Clemson Area Amateur Astronomers

The Universe From Here

Our Mission

Our mission is to inform, educate and entertain by providing a varied and interesting program of activities for our membership and the communities we serve.  Our projects include educational programs and presentations by guest speakers and our members, public star parties, field observation of various astronomical events and trips to observatories and other space science venues. If you are as interested in Astronomy as we are, we hope you will join us at one of our star parties, meetings, or lectures. If you would like to become a member please click HERE.

Membership is open to anyone with an interest in astronomy; no equipment required.

The Universe From Here, Nov-Dec 2019: Mercury Rising and the Galactic South 

By Jim Feiste

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Daytime: A Morning Transit

On November 11, 2019, from 7:34 am until 1:03 pm, Mercury will pass directly between the earth and the sun (this is called a “transit”). In fact, Mercury passes between the earth and the sun every 88 days; but because of differences in orbital inclines of both planets, they only align about a dozen times each century. The next transit won’t be until November, 2032, so it’s worth taking time to watch this relatively rare event! (See figure 1 for how to see it.)

Nighttime: The Galactic South Pole

When you see the Great Square of Pegasus overhead and Cetus the Whale on the southern horizon, you are facing away from the plane of the Milky Way galaxy towards “galactic south.” This is Fall Galaxy Season, when you can explore the “southern galaxies” without interference from stars and dust in the plane of the milky way (see Figure 2 and the star map).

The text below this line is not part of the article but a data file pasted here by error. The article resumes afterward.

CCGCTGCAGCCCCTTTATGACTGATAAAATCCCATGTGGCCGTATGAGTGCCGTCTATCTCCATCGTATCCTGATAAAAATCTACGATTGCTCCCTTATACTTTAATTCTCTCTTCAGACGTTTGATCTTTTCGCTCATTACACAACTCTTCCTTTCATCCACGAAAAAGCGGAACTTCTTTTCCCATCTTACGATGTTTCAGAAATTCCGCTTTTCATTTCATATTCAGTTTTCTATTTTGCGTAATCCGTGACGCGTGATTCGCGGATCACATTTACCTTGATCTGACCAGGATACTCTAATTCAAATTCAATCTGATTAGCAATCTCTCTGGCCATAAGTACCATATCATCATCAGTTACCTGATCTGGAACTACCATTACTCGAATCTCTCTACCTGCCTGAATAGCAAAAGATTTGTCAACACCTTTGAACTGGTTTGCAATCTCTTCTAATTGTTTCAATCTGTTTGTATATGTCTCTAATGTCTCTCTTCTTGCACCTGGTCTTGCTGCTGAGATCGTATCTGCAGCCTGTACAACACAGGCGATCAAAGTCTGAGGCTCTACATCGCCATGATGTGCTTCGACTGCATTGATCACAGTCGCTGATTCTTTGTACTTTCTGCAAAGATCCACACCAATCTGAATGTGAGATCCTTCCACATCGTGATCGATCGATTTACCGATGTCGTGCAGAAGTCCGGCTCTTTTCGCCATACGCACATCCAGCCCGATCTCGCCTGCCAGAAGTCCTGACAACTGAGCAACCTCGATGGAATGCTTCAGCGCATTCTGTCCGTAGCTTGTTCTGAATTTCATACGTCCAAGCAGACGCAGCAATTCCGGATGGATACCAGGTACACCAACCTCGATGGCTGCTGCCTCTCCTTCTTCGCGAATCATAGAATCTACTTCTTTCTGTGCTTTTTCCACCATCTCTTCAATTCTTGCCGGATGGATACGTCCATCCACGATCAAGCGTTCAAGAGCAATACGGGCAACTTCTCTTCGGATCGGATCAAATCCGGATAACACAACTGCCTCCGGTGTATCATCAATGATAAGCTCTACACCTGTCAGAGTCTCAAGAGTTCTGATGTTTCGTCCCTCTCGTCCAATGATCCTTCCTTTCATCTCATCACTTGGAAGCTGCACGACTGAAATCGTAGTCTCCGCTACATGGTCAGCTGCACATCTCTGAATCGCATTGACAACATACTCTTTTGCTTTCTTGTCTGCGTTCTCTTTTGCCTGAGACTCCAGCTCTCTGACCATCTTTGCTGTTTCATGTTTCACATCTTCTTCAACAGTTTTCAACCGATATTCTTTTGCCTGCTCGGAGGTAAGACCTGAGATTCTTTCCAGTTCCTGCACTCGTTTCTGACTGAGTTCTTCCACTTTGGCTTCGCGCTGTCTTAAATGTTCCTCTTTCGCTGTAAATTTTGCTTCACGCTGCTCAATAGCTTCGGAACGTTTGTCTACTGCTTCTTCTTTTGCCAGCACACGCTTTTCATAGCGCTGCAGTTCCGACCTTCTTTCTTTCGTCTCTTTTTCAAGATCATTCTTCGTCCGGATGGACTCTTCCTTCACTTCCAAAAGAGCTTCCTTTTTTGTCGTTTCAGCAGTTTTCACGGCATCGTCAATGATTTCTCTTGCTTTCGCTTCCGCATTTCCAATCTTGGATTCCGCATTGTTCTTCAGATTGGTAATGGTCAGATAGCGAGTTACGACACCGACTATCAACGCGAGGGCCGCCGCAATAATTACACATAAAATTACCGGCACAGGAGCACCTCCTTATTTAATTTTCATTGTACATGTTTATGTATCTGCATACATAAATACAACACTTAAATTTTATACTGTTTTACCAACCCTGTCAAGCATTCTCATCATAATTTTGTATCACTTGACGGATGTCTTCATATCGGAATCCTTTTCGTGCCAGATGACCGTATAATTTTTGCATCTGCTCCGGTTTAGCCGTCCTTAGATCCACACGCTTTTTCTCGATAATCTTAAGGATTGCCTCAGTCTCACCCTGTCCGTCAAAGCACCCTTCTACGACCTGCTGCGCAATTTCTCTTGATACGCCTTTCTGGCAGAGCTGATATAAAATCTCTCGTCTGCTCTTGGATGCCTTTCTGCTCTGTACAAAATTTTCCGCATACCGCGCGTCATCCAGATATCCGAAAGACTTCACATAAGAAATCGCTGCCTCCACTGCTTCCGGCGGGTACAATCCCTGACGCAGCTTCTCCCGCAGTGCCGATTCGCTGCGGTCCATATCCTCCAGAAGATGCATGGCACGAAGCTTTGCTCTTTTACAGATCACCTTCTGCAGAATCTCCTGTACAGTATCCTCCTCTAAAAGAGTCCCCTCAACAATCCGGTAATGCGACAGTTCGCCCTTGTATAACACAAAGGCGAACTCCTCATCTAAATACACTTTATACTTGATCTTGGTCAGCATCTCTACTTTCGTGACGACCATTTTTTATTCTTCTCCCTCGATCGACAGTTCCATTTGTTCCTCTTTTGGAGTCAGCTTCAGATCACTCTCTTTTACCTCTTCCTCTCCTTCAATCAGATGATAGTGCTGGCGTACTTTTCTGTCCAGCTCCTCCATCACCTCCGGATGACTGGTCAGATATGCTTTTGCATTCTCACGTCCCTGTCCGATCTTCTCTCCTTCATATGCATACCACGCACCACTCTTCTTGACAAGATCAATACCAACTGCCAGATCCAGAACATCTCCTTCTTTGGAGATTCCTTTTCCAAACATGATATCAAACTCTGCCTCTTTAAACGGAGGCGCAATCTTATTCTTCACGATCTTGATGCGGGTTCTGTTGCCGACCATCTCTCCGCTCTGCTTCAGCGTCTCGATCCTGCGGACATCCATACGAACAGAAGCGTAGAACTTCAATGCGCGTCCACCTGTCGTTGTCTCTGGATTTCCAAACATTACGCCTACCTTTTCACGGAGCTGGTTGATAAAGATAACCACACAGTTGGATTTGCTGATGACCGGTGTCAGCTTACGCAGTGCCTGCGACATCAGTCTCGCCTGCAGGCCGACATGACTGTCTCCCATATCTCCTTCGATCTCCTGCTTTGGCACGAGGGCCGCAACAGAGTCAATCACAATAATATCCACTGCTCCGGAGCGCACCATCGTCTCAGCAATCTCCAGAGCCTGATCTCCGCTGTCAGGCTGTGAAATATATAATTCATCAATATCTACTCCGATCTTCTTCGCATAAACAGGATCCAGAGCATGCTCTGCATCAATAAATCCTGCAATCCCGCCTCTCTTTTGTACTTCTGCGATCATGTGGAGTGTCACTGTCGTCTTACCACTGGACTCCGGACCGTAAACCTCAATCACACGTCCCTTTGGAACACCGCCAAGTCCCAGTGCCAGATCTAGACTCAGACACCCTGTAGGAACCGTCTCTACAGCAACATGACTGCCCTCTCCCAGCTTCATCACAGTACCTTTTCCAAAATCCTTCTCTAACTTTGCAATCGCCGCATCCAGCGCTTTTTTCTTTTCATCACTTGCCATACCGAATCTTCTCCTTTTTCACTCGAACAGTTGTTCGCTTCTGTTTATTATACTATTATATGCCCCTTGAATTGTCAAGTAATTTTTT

M31 (The Andromeda Galaxy) and M33 (The Triangulum Galaxy) appear high overhead in They are fairly nearby (in galactic terms) and are gravitationally bound to the Milky Way, making us all part of The LocalGroup.

The South Galactic Pole (SGP) is a point that represents the south pole of the Milky Way (much the way the “north star” is a point that represents the earth’s north pole). It is located near the southern horizon, in constellation Sculptor, between β-Ceti and α-Sculptoris, next to NGC 288.

NGC 288 is a faint (vm 8) globular cluster in Sculptor, less than 1˚NE of the It is 28,700 lightyears from earth.

NGC 253 is a bright (vm 7) galaxy appearing 1.5˚NW of NGC 288. It is one of the brightest galaxies in the sky and appears in the same field of view as NGC 288 with binoculars. It is the largest member of the Sculptor Galaxy Group and is 12 million LY from Earth.

NGC 247 is another galaxy in the Sculptor Group located between NGC 253 and β-Ceti. It is a dimmer (vm 9) cousin to NGC 253 and located in Cetus.

NGC 246 is a faint planetary nebula located within Cetus, centered between β-Ceti, ι-Ceti, and η-Ceti. With a high power eyepiece and an oxygen 3 filter, this spooky nebula looks vaguely like a  human skull.


CAAA Club News

There is no December meeting. The Annual Christmas Party is December 6th at 6:00PM at Pixie & Bills in Clemson, SC.

Recent Member Photos and Drawings

To see more from our members click a name below.

Anne Singleton | Stan Smith | Jim Feiste | Ram White | Russ McKenzie

CAAA has been a NASA Night Sky Network member since 2004. The Night Sky Network(NSN) is a nationwide coalition of amateur astronomy clubs bringing the science, technology, and inspiration of NASA's missions to the general public.


Upcoming Events


Ram White, President

Tom Wehrman, Program Coordinator

Jim Feiste, Secretary

Bill West, Treasurer

Stan Smith, Outreach  & Website Coordinator

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